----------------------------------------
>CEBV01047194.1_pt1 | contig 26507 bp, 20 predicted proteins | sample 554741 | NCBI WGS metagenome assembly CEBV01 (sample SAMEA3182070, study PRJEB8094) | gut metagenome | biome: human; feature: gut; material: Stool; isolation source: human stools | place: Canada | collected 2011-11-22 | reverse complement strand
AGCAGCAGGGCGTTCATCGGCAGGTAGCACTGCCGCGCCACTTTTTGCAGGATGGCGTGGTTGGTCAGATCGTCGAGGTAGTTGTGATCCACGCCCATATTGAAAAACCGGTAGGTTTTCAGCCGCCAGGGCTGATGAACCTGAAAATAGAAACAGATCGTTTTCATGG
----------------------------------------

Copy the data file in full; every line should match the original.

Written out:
>CEBV01047194.1_pt1 | contig 26507 bp, 20 predicted proteins | sample 554741 | NCBI WGS metagenome assembly CEBV01 (sample SAMEA3182070, study PRJEB8094) | gut metagenome | biome: human; feature: gut; material: Stool; isolation source: human stools | place: Canada | collected 2011-11-22 | reverse complement strand
AGCAGCAGGGCGTTCATCGGCAGGTAGCACTGCCGCGCCACTTTTTGCAGGATGGCGTGGTTGGTCAGATCGTCGAGGTAGTTGTGATCCACGCCCATATTGAAAAACCGGTAGGTTTTCAGCCGCCAGGGCTGATGAACCTGAAAATAGAAACAGATCGTTTTCATGG